The Egypt Effect: Stability vs. Uncertainty

by    /  July 13, 2012  / 2 Comments

Dictators use fear of uncertainty to quash Egypt-inspired revolutions

Tahrir Square

Images from Tahrir Square like the one above shook the world. Is Ethiopia next? Photo: Hossam el-Hamalawy, Creative Commons

The peaceful protest that brought down Mubarak inspired millions across the world and forced the “super powers” to distance themselves, at least for a while, from their long-time “ally.” However, the protest movement that engulfed the Arab world still has much in store to attract our attention, if not our surprise. The unintended consequence of the Libya-Egypt “revolutions” is their lasting effect on the minds of millions still toiling under brutal dictatorships. In Ethiopia for example, neither political citizens nor the regime have failed to glean lessons and inspiration from Egypt.

  1. Ethiopiques
  2. Why does a country with her own unique alphabet and long history of writing persist to deny citizens the right to freedom of expression in this era of Expression? No other country in Africa may typify this paradox more than Ethiopia. As Leopold Senghor’s famous collection of poems entitled “Ethiopiques” remained ‘powerful and popula’ so does the source of his intriguing title, Ethiopia, in her own ways. In “Ethiopiques,” I share Ethiopian views on pertinent issues related to journalism, culture and, of course, the overarching subject of politics.
  3. Mesfin Negash
  4. Mesfin Negash is an Ethiopian journalist living in exile in Sweden. He is one of the journalists accused of “terrorism” in 2011 by the Ethiopian government. The co-founder and first editor-in-chief of an acclaimed Ethiopian newspaper, Addis Neger, he is currently the Managing Editor of He is a political science student by training and known for his critical commentaries on significant political and social issues.

The “Egypt effect” is vivid in Ethiopia. So much so that the Ethiopian government has officially stated that calling for an Egyptian kind of public protest is a crime against the constitution. Accordingly, last month the “court” convicted six journalists including myself, along with 18 other politicians and human right activists, of “supporting terrorism” and “inciting the public, conspiring and planning an act of terrorism…” In effect, anything that inspires the public to demand political reform can be interpreted as a crime in Ethiopia.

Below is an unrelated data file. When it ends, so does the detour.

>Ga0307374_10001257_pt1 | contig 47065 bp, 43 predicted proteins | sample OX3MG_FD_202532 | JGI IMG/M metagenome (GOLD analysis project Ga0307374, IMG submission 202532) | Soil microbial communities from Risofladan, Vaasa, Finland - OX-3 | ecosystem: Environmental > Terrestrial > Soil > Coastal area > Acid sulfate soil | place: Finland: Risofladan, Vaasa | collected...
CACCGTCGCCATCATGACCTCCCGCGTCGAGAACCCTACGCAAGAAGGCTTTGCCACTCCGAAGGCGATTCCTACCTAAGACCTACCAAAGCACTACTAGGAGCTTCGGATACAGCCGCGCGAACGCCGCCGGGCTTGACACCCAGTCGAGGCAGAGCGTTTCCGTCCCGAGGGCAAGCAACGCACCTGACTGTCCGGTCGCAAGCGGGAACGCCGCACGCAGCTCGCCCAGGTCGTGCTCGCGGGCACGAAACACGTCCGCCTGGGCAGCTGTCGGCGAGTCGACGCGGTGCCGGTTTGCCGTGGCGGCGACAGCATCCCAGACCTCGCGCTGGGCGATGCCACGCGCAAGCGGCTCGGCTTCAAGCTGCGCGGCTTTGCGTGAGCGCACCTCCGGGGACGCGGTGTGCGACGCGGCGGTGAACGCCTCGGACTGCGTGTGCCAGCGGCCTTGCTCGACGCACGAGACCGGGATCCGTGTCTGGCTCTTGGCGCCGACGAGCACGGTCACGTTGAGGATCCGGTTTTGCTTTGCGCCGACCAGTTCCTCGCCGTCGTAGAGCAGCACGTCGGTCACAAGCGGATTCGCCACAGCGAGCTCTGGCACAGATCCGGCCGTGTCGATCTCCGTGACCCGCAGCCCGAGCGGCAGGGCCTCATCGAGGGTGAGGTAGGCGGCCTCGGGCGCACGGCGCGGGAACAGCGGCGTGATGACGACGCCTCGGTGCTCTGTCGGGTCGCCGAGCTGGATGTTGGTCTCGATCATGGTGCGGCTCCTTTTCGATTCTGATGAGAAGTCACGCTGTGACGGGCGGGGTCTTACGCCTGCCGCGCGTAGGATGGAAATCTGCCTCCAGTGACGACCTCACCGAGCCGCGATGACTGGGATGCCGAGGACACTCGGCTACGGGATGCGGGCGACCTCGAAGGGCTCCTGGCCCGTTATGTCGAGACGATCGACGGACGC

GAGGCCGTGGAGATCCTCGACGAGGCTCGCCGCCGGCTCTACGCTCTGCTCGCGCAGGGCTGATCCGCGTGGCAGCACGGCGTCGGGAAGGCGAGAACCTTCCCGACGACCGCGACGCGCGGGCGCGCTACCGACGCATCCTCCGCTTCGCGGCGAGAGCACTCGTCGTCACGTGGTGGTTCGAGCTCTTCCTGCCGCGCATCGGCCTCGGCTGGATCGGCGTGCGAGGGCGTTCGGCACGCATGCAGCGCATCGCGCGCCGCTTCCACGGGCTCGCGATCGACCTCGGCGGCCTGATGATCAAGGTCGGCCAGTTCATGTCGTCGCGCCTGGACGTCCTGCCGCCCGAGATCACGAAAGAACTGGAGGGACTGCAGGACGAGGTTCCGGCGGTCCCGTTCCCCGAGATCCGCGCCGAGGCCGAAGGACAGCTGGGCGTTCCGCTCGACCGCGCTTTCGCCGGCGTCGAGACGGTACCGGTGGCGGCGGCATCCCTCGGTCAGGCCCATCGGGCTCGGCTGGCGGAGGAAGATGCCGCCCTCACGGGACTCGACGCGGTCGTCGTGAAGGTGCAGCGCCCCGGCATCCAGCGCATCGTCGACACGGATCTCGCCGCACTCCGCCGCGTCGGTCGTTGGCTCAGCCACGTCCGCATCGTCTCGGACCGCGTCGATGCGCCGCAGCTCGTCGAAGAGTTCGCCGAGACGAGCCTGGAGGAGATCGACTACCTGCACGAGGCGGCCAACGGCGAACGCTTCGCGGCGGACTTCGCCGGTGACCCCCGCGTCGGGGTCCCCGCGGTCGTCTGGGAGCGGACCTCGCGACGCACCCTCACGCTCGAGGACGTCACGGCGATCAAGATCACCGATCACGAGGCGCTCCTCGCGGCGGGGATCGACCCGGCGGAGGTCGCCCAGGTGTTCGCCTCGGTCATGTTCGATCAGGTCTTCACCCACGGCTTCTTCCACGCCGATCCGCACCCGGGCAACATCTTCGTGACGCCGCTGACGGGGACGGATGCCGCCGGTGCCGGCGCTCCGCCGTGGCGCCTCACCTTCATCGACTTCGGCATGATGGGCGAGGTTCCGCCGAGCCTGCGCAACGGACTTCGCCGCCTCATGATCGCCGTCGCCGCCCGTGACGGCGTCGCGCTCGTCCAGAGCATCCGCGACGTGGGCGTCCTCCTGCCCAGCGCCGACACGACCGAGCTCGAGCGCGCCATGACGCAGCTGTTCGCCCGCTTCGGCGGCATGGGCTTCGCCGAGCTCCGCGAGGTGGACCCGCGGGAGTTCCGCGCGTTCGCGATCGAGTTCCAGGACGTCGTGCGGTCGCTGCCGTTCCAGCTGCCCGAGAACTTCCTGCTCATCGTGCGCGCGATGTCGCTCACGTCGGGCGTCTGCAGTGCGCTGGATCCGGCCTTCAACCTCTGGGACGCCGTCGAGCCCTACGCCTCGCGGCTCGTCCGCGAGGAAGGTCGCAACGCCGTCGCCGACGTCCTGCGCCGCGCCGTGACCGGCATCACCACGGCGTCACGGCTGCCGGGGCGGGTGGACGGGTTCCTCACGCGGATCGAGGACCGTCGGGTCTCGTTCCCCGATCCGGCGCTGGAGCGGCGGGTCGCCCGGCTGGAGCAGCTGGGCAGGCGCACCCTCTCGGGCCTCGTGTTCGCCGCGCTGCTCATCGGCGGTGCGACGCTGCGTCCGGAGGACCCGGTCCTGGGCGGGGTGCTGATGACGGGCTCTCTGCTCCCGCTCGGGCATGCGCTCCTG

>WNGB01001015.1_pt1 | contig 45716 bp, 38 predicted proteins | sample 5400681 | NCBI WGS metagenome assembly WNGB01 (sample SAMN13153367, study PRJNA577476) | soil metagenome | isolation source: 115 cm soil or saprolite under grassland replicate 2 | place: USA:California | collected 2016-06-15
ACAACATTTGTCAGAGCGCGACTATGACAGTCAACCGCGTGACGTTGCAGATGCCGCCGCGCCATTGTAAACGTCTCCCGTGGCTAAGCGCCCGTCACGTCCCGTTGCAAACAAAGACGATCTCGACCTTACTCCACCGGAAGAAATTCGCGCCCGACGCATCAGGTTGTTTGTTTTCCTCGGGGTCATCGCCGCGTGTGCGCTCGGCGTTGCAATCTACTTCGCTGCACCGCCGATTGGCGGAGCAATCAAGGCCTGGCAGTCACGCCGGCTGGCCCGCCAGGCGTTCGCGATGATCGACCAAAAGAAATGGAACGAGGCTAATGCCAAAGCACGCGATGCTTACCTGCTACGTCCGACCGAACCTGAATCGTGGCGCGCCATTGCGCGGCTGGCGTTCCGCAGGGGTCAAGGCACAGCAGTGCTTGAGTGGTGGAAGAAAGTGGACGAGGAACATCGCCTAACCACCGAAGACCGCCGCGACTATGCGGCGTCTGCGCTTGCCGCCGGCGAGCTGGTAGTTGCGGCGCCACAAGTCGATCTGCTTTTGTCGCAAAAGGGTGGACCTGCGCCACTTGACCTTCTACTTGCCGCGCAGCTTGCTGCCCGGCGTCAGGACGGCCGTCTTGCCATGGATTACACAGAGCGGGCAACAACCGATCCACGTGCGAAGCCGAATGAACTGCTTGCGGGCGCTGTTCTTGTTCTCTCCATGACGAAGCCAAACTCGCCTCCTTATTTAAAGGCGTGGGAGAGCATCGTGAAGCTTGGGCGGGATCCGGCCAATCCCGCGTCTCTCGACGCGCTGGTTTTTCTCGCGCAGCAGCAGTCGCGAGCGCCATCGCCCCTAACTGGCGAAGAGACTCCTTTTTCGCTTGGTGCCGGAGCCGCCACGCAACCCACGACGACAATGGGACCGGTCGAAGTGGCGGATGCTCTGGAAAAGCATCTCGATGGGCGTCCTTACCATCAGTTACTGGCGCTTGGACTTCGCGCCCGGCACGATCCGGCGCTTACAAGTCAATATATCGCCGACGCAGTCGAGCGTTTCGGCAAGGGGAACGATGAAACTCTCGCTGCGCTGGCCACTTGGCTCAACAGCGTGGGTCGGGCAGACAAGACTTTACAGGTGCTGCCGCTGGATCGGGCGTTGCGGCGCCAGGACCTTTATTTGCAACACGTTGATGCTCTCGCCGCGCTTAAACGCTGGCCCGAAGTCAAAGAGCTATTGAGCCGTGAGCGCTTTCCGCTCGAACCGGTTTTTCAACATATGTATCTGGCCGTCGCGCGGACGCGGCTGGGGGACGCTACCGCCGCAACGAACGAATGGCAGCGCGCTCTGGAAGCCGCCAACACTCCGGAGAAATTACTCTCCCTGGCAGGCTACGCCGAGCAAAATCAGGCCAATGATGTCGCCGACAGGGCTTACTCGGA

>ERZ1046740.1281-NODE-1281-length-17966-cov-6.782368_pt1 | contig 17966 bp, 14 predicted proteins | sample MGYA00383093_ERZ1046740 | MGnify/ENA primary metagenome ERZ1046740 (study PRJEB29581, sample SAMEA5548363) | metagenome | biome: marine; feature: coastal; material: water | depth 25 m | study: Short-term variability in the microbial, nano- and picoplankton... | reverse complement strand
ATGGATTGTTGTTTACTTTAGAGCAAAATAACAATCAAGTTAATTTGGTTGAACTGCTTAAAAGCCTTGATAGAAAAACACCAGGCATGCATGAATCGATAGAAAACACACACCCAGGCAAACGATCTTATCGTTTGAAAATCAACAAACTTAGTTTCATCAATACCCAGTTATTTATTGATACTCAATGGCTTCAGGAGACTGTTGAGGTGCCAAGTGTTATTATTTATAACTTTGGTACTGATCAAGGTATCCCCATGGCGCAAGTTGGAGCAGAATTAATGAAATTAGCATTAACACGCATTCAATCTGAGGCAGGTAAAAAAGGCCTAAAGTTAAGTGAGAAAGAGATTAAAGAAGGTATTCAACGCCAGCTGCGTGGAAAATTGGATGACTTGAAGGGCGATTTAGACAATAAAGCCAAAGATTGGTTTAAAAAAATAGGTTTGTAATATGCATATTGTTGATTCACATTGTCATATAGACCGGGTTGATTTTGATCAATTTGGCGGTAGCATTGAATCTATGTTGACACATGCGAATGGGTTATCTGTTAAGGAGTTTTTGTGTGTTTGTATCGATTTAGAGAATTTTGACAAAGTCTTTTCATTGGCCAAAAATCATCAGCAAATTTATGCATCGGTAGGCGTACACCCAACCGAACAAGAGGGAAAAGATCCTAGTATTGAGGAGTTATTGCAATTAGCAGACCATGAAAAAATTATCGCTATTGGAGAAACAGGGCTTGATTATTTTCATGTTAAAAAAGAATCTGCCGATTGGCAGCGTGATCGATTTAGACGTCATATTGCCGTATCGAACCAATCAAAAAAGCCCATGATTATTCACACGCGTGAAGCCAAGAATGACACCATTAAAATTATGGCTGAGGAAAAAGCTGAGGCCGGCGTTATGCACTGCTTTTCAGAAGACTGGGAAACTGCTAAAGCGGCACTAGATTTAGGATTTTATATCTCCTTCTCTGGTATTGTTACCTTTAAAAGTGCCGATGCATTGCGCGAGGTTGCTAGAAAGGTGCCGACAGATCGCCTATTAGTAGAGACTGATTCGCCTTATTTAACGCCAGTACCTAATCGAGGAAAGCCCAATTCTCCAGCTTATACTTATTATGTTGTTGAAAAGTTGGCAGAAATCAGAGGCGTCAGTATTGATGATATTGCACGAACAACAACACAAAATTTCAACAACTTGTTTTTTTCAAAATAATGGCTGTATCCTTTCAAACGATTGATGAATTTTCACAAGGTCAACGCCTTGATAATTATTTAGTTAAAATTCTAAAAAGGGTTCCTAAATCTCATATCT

Initially government officials were justifying their dictatorship, with respect to the Arab Spring, by claiming that Ethiopia’s economy is doing much better than Libya’s and Egypt’s, and therefore, the Ethiopian public have no reason to start an uprising. PM Meles Zenawi further claimed that “Ethiopia and much of the Sub-Sharan Africa already had its own African Spring back in the 1980’s and the Arabs are ‘latecomers to the game’.” It was simply a mockery of the economic and political reality in Ethiopia. None of the Arab countries are poorer and more underdeveloped than Ethiopia by any standards. Moreover, the political repression in Ethiopia is following the same pattern as it was under Mubarak and Gaddafi, excepting some local peculiarities.

Lately the argument in pro-regime African media outlets has become stability versus uncertainty. The argument is that stability under an existing dictator is better than uncertainty in a post-revolution society. It tries to justify dictatorship by appealing to stability. But in Ethiopia, where all forms of dissent and attempts to bring about genuine political reform are criminalised, where people are denied basic rights, where economic injustice is a part of life, where all political and social institutions fail to deliver on their promises, and where the light at the end of the tunnel has disappeared, people have no choices but uprising or revolution.

We are asked to remain prisoners, to fear uncertainty, and to enjoy stability under dictatorship and oppression. Certainly, I would prefer a controlled, genuine transition from dictatorship to democracy. However, there was no hope for this kind of transition under Mubarak and Gaddafi, even at the eleventh hour of their regime. Therefore it also is very unlikely to have a genuine transition from dictators such as Meles Zenawi, Yahja Jammeh (Gambia), and Hassan Al-Bashir (Sudan). Protests, uprisings, and revolution become inevitable wherever the stability provided by a dictatorship reaches an impasse.